I was so keen on trying ECS and learning all about it, that one day I decided I would make a simple and hopefully fun game utilizing it. I decided on making a 2D game, as Unity has seen a lot of action and has refined its tool over the years. As it was a learning project I decided to throw in everything new and experimental I could get my hands on.
I started working on the project just as ECS was going public. Along the way I had some struggles, going along with little to no documentation and ever-changing API. The fact that I used dependency injection from the start, coupled with ECS data and logic separation, lead to a relatively smooth development, despite the struggles. As development went on, I started to dream about stories and mechanics. Memories of old and beloved games started to mix, and in the end, I saw. If I decide, one day to do something more with it, it would be a mix of games such as The Chronicles of Riddick: Escape from Butcher Bay, The Alien series and Dead space. The player, a prisoner on a space station, about to be overrun by alien abominations. Fighting his way out to freedom. It took me about 2 to 3 months, including learning and prototyping.
Dependency Injection (Zenject)
Unity Entity Component System - ECS
Goal Oriented Actions - GOAP
2d Lighting engine
2D Platformer Pathfinding
Unity 2D Inverse Kinematics
Unity 2D Tilemap
Unity Cinemachine 2D
Unity Post-Processing Stack
2D Motion Blur
2D Platformer Pathfinding
Not going to lie, the custom platforming took more than it should.
Initially, I was using hand-placed nodes and driving actor rigidbodies with physics forces. That caused a lot of problems and was quite unreliable.
Then I experimented with the new Unity ML agents and tried to teach the AI to navigate a complex platformer environment. Suffice it say it didn't work out, as it was taking way more time than expected. It looked promising on simple platforms, but when it came to more complex ones the AI struggled, so I decided to scrap it.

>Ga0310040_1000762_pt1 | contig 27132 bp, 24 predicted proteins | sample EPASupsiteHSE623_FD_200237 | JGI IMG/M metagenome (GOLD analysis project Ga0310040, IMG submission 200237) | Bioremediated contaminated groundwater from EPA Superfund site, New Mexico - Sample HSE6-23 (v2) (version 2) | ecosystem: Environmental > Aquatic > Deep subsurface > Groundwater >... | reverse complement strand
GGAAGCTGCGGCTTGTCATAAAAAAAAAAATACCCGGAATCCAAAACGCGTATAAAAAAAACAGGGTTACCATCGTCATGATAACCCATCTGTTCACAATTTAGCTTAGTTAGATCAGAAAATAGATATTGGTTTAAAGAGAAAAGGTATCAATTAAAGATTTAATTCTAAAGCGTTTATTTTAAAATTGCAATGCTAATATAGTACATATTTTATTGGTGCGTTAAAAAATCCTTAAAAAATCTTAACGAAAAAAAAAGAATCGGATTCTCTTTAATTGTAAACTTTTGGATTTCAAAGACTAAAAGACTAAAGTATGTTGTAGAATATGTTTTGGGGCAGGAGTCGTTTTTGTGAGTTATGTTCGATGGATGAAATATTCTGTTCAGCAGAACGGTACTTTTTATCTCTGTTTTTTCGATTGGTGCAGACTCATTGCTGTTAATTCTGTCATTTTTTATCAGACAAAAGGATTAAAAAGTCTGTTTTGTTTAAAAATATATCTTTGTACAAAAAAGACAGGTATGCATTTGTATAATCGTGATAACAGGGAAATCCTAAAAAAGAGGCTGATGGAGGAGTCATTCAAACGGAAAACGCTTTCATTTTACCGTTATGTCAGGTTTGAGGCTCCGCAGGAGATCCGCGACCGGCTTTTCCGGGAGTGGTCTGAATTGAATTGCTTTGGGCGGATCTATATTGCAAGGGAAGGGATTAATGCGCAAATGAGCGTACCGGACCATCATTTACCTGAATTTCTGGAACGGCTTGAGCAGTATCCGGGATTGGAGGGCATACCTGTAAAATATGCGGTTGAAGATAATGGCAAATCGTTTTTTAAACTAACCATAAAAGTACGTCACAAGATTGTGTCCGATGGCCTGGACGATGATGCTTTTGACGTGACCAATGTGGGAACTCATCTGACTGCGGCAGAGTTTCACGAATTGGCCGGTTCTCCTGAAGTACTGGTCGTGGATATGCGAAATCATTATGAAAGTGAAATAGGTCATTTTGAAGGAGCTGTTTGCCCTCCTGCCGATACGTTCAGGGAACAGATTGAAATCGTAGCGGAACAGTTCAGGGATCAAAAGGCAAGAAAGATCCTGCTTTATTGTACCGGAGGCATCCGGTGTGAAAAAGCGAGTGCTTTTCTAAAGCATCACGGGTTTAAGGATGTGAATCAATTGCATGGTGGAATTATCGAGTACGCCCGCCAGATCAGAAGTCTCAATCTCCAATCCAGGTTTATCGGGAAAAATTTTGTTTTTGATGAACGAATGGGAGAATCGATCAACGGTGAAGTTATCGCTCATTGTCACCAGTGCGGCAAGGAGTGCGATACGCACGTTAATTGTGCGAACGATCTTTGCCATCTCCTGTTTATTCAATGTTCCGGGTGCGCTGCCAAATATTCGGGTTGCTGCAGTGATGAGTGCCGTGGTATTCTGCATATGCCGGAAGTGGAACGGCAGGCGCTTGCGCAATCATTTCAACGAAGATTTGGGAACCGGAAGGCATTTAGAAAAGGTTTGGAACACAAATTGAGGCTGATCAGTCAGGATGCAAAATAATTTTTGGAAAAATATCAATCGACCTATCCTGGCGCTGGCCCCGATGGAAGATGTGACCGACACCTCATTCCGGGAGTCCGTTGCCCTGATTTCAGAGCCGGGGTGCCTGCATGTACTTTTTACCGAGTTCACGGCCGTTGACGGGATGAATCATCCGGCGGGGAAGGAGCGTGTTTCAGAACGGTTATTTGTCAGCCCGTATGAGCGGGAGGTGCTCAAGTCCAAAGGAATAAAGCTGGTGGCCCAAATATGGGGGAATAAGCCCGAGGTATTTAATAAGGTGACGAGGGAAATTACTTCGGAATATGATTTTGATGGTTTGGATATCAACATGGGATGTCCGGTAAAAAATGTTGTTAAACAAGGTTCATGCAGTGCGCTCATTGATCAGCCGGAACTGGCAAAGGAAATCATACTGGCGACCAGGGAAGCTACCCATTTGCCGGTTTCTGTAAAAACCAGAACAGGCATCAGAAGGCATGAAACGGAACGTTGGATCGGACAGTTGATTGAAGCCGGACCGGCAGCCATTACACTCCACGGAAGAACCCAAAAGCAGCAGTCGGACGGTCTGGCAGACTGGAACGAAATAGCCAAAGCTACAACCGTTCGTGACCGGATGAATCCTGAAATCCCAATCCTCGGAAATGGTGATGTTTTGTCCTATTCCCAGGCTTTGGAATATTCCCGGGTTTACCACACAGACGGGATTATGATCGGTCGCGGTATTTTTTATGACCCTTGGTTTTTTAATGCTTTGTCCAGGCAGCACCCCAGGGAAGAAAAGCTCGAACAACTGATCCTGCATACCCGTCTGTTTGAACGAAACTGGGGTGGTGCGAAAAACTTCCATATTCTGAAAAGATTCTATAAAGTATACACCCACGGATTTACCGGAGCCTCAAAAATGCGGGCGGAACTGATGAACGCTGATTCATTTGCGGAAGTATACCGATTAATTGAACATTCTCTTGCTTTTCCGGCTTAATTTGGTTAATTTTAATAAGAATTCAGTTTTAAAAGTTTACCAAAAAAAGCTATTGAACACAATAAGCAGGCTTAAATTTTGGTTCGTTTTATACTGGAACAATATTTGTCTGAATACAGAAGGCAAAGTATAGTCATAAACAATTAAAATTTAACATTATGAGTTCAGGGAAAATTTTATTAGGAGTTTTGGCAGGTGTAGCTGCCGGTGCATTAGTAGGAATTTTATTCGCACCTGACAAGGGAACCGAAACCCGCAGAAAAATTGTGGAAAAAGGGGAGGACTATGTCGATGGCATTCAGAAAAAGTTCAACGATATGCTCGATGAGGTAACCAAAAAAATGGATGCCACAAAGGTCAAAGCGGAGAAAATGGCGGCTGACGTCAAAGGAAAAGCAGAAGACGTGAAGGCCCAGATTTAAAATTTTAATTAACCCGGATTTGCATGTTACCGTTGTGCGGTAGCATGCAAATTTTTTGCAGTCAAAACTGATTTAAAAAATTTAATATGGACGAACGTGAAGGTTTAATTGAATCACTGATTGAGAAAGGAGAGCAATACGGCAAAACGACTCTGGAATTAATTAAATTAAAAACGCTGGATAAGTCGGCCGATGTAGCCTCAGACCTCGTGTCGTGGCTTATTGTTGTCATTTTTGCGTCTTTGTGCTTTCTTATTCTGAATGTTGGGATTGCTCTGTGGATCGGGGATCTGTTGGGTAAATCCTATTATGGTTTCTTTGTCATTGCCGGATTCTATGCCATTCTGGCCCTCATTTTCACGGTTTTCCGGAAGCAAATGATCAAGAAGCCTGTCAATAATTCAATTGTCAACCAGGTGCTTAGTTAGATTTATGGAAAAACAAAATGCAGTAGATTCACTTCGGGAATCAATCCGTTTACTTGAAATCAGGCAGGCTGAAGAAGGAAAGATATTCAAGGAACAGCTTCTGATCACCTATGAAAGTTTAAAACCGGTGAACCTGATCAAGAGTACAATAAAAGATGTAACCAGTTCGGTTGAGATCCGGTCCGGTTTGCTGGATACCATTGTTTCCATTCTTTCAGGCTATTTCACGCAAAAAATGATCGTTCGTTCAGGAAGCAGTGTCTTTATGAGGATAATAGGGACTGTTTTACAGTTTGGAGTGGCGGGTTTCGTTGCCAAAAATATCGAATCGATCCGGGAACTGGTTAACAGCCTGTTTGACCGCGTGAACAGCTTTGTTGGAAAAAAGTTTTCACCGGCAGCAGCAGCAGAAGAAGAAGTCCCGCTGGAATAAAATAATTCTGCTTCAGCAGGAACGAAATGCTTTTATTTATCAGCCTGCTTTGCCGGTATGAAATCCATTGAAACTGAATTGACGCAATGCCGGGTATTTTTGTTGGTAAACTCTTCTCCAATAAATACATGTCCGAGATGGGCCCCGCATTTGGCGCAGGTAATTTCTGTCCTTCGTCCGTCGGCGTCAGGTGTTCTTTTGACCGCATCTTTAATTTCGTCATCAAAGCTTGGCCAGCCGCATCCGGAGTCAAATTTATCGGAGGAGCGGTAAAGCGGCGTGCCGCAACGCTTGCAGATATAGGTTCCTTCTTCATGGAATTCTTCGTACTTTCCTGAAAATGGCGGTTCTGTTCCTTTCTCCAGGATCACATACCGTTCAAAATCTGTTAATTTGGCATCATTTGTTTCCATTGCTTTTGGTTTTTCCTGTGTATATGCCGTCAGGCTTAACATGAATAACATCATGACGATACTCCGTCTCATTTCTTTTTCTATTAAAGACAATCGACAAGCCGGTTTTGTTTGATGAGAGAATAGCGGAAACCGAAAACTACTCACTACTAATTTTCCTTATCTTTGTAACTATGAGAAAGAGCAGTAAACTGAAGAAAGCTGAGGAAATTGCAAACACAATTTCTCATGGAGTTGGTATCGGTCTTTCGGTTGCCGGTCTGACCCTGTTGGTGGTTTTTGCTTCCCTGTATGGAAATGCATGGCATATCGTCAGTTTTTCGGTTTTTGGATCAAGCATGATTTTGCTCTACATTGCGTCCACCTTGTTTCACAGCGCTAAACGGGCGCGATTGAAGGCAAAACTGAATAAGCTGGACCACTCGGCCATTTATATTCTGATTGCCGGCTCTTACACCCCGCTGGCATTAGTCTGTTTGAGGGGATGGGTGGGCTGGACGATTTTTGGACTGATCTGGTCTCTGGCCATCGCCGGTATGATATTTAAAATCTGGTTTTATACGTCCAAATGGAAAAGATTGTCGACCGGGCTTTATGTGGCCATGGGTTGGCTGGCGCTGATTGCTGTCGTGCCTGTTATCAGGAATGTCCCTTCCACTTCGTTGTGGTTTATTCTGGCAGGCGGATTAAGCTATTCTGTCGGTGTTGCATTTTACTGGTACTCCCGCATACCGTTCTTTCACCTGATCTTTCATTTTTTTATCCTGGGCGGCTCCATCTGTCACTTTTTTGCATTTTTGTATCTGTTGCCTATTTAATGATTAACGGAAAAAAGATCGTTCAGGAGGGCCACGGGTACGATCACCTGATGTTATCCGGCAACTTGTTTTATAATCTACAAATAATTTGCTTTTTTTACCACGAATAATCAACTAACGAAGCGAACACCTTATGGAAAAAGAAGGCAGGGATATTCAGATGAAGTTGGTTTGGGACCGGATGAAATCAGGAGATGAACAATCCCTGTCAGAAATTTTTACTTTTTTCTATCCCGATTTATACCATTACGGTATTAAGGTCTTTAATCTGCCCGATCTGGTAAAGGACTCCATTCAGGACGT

Then I decided to just go about a more guided navigation. I made a post-processing step that calculated and optimized all possible points on the tilemap. It then calculated for potential drop and jump spots. Then at runtime, agents use multithreaded A* to find their way and lerp along the path. When they come to a jump or a fall path node they animate on a parabola between two points.
I wanted to make the game as modular as possible, so when I found out about Adressables I immediately wanted to use it.
I always liked asset bundles but never got around to using them. The Adressables solved that. It did take some getting used to, writing and planning for a more asynchronous code, but after a while, it just started to fit in and to work great with ECS, as asynchronicity was one of its allures. I ended up using Adressables for things like items, weapons, and enemies.
The main reason for starting the project was for me to learn and try the new ECS. I wanted to try and do a more standard game with it, as most of the demos we've seen were quite specific. It ended up working quite well, especially when coupled with dependency injection. The game stayed modular and easy to manage as it grew in scale. I did find it hard to manage so many components and to remember what components were needed for what system. But the ECS debug tools did help with that.
Tilemaps and 2D Ik